For a matter typically relegated to financial “nerds,” LIBOR seems to be getting its fair share of attention from a broader audience.
Unfortunately, much of that has to do with the recent scandal – but also because of those little basis point increases. Which is why I find myself having a lot of conversations about the impact of LIBOR on supply chain finance and what CFOs and treasurers are doing to improve their funding strategies in a rising rate environment.
Here’s some context. In the last 12 months, the three-month USD LIBOR has increased by 103 basis points to 2.34%. The one-month rate is also on the upswing (albeit a lesser one) climbing 84 basis points to around 2.07%.
Because of the rate at which LIBOR is increasing, businesses need to strategically balance the mix of both short-term and long-term funding sources.
Most methods of external funding are subject to changes in LIBOR rates – including supply chain finance. There are some exceptions, such as cash on the balance sheet, fixed rate loans or loans that are hedged with derivatives. But, for the most part, all variable rate financial sources are susceptible to changing LIBOR rates.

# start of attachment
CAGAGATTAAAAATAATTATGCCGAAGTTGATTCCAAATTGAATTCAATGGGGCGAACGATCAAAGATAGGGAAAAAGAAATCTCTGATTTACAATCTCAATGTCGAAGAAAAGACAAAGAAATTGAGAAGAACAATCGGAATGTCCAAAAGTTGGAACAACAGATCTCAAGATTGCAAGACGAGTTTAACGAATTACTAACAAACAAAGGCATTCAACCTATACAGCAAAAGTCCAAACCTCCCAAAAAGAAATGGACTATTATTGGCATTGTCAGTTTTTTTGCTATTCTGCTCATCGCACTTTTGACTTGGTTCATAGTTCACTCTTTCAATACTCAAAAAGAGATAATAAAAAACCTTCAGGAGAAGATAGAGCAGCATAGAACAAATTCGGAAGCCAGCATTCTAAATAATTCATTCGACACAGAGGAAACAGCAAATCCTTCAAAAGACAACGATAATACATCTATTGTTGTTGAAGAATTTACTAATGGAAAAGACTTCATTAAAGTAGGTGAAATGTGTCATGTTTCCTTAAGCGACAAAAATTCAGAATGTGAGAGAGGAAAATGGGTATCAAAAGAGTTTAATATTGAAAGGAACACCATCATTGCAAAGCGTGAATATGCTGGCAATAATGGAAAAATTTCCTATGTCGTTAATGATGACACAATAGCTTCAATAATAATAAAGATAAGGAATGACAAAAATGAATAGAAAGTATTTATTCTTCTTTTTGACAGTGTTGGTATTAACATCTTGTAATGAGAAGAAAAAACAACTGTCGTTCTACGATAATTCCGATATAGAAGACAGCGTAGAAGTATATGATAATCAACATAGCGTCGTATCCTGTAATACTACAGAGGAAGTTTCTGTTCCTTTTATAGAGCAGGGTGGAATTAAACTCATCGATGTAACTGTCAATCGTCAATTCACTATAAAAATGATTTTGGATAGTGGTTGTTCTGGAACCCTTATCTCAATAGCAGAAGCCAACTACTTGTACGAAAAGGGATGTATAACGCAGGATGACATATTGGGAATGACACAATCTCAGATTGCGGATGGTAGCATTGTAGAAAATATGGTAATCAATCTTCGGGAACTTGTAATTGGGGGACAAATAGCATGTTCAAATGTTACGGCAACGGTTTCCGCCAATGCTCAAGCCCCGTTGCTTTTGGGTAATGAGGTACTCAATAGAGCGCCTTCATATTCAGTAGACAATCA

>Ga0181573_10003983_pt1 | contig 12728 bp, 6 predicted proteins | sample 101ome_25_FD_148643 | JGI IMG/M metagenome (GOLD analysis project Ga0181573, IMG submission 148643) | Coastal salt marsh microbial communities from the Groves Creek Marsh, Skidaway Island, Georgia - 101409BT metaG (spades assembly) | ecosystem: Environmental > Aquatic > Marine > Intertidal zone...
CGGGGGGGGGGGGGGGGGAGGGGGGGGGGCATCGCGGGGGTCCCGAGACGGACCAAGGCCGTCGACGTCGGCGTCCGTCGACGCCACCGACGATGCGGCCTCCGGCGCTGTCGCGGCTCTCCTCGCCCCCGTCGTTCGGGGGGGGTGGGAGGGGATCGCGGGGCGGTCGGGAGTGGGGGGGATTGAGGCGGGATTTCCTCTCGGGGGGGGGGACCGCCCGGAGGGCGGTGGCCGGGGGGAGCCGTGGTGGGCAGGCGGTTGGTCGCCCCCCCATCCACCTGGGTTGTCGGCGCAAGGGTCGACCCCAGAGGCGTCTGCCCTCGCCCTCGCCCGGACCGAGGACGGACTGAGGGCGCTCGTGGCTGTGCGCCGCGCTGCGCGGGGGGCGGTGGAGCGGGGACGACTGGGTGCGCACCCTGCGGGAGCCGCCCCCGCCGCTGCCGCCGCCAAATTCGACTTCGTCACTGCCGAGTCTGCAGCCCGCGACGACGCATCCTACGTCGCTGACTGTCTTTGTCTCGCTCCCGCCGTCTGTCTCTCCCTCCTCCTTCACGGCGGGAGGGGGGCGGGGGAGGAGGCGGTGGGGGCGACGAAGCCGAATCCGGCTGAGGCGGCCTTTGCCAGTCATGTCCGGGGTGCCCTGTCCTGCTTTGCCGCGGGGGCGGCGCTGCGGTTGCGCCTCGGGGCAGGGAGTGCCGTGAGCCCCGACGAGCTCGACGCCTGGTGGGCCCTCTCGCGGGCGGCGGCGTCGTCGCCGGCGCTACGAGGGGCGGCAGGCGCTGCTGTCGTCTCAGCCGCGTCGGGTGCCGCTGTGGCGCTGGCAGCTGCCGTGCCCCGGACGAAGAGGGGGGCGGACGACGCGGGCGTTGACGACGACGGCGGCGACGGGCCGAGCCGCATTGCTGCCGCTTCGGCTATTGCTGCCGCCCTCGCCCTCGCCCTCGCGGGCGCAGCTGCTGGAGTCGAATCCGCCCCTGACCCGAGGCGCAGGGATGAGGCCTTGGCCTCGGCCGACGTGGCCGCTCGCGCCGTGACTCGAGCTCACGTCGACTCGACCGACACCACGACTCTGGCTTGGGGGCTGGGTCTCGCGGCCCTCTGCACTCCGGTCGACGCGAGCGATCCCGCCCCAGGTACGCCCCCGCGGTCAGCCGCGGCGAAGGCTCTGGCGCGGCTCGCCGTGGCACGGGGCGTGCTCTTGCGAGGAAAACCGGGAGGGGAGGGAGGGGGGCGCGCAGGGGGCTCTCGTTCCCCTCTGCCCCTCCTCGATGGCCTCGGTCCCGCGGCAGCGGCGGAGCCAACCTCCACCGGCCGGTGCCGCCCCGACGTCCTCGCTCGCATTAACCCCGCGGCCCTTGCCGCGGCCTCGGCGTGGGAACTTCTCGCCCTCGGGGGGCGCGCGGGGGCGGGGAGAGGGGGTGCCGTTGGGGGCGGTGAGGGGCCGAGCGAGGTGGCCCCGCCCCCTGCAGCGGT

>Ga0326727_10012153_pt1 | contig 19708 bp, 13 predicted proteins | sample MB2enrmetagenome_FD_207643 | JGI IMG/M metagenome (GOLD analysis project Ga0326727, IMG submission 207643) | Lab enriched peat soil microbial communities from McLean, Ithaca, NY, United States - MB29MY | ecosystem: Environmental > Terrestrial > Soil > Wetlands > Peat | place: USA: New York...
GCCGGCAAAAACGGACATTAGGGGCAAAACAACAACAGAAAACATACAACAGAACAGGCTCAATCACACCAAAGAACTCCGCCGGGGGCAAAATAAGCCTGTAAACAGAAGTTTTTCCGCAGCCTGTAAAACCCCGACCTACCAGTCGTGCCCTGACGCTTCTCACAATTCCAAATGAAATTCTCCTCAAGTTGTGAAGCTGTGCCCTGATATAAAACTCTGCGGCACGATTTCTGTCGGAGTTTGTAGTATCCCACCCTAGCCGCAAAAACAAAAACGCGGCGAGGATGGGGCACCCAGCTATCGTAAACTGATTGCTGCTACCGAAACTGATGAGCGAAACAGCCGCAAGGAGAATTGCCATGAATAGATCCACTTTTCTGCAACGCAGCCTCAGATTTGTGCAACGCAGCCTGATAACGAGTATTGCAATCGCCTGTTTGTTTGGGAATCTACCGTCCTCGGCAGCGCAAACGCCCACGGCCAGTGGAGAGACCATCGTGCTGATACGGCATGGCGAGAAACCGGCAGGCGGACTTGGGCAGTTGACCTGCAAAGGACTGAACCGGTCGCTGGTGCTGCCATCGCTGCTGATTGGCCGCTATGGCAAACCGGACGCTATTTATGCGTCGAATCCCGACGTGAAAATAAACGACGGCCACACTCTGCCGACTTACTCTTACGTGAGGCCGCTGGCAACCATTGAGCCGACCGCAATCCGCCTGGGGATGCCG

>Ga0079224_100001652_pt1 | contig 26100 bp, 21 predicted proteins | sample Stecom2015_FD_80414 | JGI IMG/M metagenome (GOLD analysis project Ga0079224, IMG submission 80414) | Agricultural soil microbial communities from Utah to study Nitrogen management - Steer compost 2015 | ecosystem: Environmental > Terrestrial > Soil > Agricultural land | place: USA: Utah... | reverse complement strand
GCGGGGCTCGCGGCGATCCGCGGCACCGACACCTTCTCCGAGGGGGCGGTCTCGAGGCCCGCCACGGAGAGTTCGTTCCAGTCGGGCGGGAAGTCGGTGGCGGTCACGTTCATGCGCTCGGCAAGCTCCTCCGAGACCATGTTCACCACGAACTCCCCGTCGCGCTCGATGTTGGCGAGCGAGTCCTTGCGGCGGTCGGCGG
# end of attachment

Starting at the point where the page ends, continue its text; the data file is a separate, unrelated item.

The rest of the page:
The conversation I find myself having really focuses on three points:
Interest rates are going up for the foreseeable future, at least that’s what the Fed is indicating, and the market is pricing in. And to put this in context, they’ve been extremely low for the last 10 years.
Regardless of rate increases, supply chain finance still represents the best alternative to source cash at a low cost without incurring debt. If you need $500 million or $1 billion to fund that next acquisition, infrastructure upgrade, or AI-driven innovation, you don’t have to take a hit on your balance sheet or make tactical improvements to cash flow. Through supply chain finance, you can quickly unlock significant working capital that’s sitting there in your supply chain.
Don’t get hung up on LIBOR – it’s making a slow exit. LIBOR got a bad rep during the financial crisis due to being manipulated by a few bad apples. That has led to replacement equivalents, such as the Secured Overnight Financing Rate (SOFR) in the U.S. which the Fed began to publish this Spring. Similarly, the U.K. Financial Conduct Authority (FCA) announced its intention to phase out LIBOR by the end of 2021. It’s a considerable shake up considering more than $350 trillion of financial products are tied to LIBOR (ranging from swaps and derivatives to the large corporate non-investment-grade loan market).
Of all of the funding options available to buyers and suppliers (particularly non-investment grade suppliers), supply chain finance is still a winning strategy. This is especially true as rising rates tend to affect a company’s full funding mix. It’s more important than ever for companies to have access to non-debt cash.
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